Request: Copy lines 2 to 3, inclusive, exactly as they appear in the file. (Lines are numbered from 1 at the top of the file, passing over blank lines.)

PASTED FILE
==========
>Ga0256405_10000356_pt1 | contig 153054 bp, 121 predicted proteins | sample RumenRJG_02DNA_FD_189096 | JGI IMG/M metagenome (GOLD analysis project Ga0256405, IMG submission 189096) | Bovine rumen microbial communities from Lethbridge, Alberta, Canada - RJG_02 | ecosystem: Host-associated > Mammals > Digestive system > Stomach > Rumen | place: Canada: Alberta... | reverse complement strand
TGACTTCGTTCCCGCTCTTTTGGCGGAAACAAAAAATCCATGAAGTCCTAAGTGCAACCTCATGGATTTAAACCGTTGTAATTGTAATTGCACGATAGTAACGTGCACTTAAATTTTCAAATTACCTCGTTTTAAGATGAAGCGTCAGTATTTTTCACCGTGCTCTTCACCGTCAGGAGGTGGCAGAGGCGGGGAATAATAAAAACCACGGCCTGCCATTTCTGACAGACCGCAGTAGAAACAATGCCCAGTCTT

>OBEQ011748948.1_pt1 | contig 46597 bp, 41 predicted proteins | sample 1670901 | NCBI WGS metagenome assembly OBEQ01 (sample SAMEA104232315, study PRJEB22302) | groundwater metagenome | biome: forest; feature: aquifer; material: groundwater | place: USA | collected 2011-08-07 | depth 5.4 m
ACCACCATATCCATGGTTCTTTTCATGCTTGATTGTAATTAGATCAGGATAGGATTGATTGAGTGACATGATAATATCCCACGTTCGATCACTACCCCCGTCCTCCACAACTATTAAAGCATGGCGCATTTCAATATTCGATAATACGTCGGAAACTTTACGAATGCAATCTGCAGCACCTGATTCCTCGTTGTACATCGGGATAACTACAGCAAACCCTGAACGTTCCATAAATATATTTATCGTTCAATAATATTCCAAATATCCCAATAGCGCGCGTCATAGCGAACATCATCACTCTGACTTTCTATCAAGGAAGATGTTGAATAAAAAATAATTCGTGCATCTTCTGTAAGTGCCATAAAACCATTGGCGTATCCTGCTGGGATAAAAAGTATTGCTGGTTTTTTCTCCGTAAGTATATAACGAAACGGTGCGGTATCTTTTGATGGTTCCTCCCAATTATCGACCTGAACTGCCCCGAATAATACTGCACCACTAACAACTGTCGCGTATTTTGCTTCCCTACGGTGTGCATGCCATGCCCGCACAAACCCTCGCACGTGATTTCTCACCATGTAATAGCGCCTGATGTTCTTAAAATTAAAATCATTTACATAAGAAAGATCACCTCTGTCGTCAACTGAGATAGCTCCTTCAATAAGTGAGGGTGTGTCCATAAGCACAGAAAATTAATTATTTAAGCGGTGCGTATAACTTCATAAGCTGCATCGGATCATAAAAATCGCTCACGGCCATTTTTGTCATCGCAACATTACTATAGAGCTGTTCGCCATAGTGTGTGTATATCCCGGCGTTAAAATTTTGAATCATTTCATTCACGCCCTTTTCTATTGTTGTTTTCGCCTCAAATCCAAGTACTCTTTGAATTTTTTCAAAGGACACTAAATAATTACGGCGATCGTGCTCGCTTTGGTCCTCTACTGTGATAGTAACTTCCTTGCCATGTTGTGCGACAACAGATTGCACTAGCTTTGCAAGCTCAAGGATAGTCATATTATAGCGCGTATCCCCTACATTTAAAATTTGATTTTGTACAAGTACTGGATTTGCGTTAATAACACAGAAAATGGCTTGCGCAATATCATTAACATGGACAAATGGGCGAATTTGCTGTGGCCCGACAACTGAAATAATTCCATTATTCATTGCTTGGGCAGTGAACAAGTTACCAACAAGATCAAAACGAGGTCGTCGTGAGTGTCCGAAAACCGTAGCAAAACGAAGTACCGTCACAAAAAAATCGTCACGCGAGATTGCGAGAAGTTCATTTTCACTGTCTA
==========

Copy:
TGACTTCGTTCCCGCTCTTTTGGCGGAAACAAAAAATCCATGAAGTCCTAAGTGCAACCTCATGGATTTAAACCGTTGTAATTGTAATTGCACGATAGTAACGTGCACTTAAATTTTCAAATTACCTCGTTTTAAGATGAAGCGTCAGTATTTTTCACCGTGCTCTTCACCGTCAGGAGGTGGCAGAGGCGGGGAATAATAAAAACCACGGCCTGCCATTTCTGACAGACCGCAGTAGAAACAATGCCCAGTCTT

>OBEQ011748948.1_pt1 | contig 46597 bp, 41 predicted proteins | sample 1670901 | NCBI WGS metagenome assembly OBEQ01 (sample SAMEA104232315, study PRJEB22302) | groundwater metagenome | biome: forest; feature: aquifer; material: groundwater | place: USA | collected 2011-08-07 | depth 5.4 m